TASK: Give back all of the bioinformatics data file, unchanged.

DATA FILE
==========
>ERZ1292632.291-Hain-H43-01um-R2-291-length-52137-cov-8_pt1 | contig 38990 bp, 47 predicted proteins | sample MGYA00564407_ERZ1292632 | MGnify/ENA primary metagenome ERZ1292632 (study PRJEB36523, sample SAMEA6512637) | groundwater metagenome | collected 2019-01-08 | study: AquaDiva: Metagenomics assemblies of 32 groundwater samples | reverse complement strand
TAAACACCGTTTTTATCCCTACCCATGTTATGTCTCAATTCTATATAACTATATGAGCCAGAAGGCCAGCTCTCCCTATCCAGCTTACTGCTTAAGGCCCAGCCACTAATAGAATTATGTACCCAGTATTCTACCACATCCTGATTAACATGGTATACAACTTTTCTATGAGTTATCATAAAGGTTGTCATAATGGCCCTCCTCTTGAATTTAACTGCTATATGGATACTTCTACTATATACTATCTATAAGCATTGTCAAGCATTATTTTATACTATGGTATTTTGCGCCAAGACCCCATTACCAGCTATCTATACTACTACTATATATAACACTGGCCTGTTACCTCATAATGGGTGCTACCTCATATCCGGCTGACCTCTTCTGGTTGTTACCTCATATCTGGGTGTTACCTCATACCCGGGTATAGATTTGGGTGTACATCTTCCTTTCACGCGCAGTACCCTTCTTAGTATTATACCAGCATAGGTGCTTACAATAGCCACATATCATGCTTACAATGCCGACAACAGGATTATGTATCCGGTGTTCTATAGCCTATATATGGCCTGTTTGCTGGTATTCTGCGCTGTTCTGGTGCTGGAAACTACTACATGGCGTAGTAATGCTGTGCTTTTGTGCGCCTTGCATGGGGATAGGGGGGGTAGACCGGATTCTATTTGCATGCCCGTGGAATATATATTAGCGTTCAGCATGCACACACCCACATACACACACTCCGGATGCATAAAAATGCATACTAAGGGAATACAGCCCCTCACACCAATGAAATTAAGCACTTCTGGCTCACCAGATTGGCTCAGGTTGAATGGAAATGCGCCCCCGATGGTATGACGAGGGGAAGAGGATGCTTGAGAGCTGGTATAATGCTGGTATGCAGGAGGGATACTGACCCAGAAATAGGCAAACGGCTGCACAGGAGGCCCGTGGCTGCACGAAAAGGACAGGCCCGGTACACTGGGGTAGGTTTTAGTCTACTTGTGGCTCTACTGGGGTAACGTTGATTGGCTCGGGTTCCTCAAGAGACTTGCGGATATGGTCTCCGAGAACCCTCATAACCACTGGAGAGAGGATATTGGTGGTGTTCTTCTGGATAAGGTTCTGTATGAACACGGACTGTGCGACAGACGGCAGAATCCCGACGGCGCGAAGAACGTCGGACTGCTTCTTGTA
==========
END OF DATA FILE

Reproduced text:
>ERZ1292632.291-Hain-H43-01um-R2-291-length-52137-cov-8_pt1 | contig 38990 bp, 47 predicted proteins | sample MGYA00564407_ERZ1292632 | MGnify/ENA primary metagenome ERZ1292632 (study PRJEB36523, sample SAMEA6512637) | groundwater metagenome | collected 2019-01-08 | study: AquaDiva: Metagenomics assemblies of 32 groundwater samples | reverse complement strand
TAAACACCGTTTTTATCCCTACCCATGTTATGTCTCAATTCTATATAACTATATGAGCCAGAAGGCCAGCTCTCCCTATCCAGCTTACTGCTTAAGGCCCAGCCACTAATAGAATTATGTACCCAGTATTCTACCACATCCTGATTAACATGGTATACAACTTTTCTATGAGTTATCATAAAGGTTGTCATAATGGCCCTCCTCTTGAATTTAACTGCTATATGGATACTTCTACTATATACTATCTATAAGCATTGTCAAGCATTATTTTATACTATGGTATTTTGCGCCAAGACCCCATTACCAGCTATCTATACTACTACTATATATAACACTGGCCTGTTACCTCATAATGGGTGCTACCTCATATCCGGCTGACCTCTTCTGGTTGTTACCTCATATCTGGGTGTTACCTCATACCCGGGTATAGATTTGGGTGTACATCTTCCTTTCACGCGCAGTACCCTTCTTAGTATTATACCAGCATAGGTGCTTACAATAGCCACATATCATGCTTACAATGCCGACAACAGGATTATGTATCCGGTGTTCTATAGCCTATATATGGCCTGTTTGCTGGTATTCTGCGCTGTTCTGGTGCTGGAAACTACTACATGGCGTAGTAATGCTGTGCTTTTGTGCGCCTTGCATGGGGATAGGGGGGGTAGACCGGATTCTATTTGCATGCCCGTGGAATATATATTAGCGTTCAGCATGCACACACCCACATACACACACTCCGGATGCATAAAAATGCATACTAAGGGAATACAGCCCCTCACACCAATGAAATTAAGCACTTCTGGCTCACCAGATTGGCTCAGGTTGAATGGAAATGCGCCCCCGATGGTATGACGAGGGGAAGAGGATGCTTGAGAGCTGGTATAATGCTGGTATGCAGGAGGGATACTGACCCAGAAATAGGCAAACGGCTGCACAGGAGGCCCGTGGCTGCACGAAAAGGACAGGCCCGGTACACTGGGGTAGGTTTTAGTCTACTTGTGGCTCTACTGGGGTAACGTTGATTGGCTCGGGTTCCTCAAGAGACTTGCGGATATGGTCTCCGAGAACCCTCATAACCACTGGAGAGAGGATATTGGTGGTGTTCTTCTGGATAAGGTTCTGTATGAACACGGACTGTGCGACAGACGGCAGAATCCCGACGGCGCGAAGAACGTCGGACTGCTTCTTGTA